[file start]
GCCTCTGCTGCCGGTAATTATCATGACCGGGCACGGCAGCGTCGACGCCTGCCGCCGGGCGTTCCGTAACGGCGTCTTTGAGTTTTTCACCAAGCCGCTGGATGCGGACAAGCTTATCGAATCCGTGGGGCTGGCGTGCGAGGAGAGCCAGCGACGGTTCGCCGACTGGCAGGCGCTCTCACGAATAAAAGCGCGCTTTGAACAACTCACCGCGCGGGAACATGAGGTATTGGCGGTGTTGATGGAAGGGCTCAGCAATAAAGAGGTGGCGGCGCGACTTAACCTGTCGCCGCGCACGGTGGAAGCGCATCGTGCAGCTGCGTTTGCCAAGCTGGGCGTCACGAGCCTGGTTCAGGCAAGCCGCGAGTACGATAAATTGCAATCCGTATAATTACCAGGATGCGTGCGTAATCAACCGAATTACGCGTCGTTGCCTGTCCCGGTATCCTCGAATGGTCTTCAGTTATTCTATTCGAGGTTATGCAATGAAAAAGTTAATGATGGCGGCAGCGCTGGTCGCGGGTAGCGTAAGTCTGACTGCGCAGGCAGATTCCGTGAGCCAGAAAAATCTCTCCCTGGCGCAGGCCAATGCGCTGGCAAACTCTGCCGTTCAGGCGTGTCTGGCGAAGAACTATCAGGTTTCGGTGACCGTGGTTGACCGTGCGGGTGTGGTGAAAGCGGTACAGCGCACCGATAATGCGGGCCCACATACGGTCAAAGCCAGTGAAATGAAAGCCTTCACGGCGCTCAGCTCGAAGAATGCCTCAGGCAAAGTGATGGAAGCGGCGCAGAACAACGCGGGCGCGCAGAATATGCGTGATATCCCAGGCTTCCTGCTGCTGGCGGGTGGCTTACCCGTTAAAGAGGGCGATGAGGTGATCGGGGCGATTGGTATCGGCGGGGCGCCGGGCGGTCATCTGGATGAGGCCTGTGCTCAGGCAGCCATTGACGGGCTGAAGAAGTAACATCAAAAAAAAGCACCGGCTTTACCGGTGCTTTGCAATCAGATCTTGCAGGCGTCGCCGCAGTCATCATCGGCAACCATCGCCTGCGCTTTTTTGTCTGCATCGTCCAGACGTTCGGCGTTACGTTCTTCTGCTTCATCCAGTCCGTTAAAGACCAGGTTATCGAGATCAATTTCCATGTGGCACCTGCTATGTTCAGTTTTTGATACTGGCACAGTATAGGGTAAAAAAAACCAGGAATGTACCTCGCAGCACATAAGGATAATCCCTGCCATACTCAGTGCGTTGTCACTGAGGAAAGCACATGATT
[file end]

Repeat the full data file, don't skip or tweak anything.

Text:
GCCTCTGCTGCCGGTAATTATCATGACCGGGCACGGCAGCGTCGACGCCTGCCGCCGGGCGTTCCGTAACGGCGTCTTTGAGTTTTTCACCAAGCCGCTGGATGCGGACAAGCTTATCGAATCCGTGGGGCTGGCGTGCGAGGAGAGCCAGCGACGGTTCGCCGACTGGCAGGCGCTCTCACGAATAAAAGCGCGCTTTGAACAACTCACCGCGCGGGAACATGAGGTATTGGCGGTGTTGATGGAAGGGCTCAGCAATAAAGAGGTGGCGGCGCGACTTAACCTGTCGCCGCGCACGGTGGAAGCGCATCGTGCAGCTGCGTTTGCCAAGCTGGGCGTCACGAGCCTGGTTCAGGCAAGCCGCGAGTACGATAAATTGCAATCCGTATAATTACCAGGATGCGTGCGTAATCAACCGAATTACGCGTCGTTGCCTGTCCCGGTATCCTCGAATGGTCTTCAGTTATTCTATTCGAGGTTATGCAATGAAAAAGTTAATGATGGCGGCAGCGCTGGTCGCGGGTAGCGTAAGTCTGACTGCGCAGGCAGATTCCGTGAGCCAGAAAAATCTCTCCCTGGCGCAGGCCAATGCGCTGGCAAACTCTGCCGTTCAGGCGTGTCTGGCGAAGAACTATCAGGTTTCGGTGACCGTGGTTGACCGTGCGGGTGTGGTGAAAGCGGTACAGCGCACCGATAATGCGGGCCCACATACGGTCAAAGCCAGTGAAATGAAAGCCTTCACGGCGCTCAGCTCGAAGAATGCCTCAGGCAAAGTGATGGAAGCGGCGCAGAACAACGCGGGCGCGCAGAATATGCGTGATATCCCAGGCTTCCTGCTGCTGGCGGGTGGCTTACCCGTTAAAGAGGGCGATGAGGTGATCGGGGCGATTGGTATCGGCGGGGCGCCGGGCGGTCATCTGGATGAGGCCTGTGCTCAGGCAGCCATTGACGGGCTGAAGAAGTAACATCAAAAAAAAGCACCGGCTTTACCGGTGCTTTGCAATCAGATCTTGCAGGCGTCGCCGCAGTCATCATCGGCAACCATCGCCTGCGCTTTTTTGTCTGCATCGTCCAGACGTTCGGCGTTACGTTCTTCTGCTTCATCCAGTCCGTTAAAGACCAGGTTATCGAGATCAATTTCCATGTGGCACCTGCTATGTTCAGTTTTTGATACTGGCACAGTATAGGGTAAAAAAAACCAGGAATGTACCTCGCAGCACATAAGGATAATCCCTGCCATACTCAGTGCGTTGTCACTGAGGAAAGCACATGATT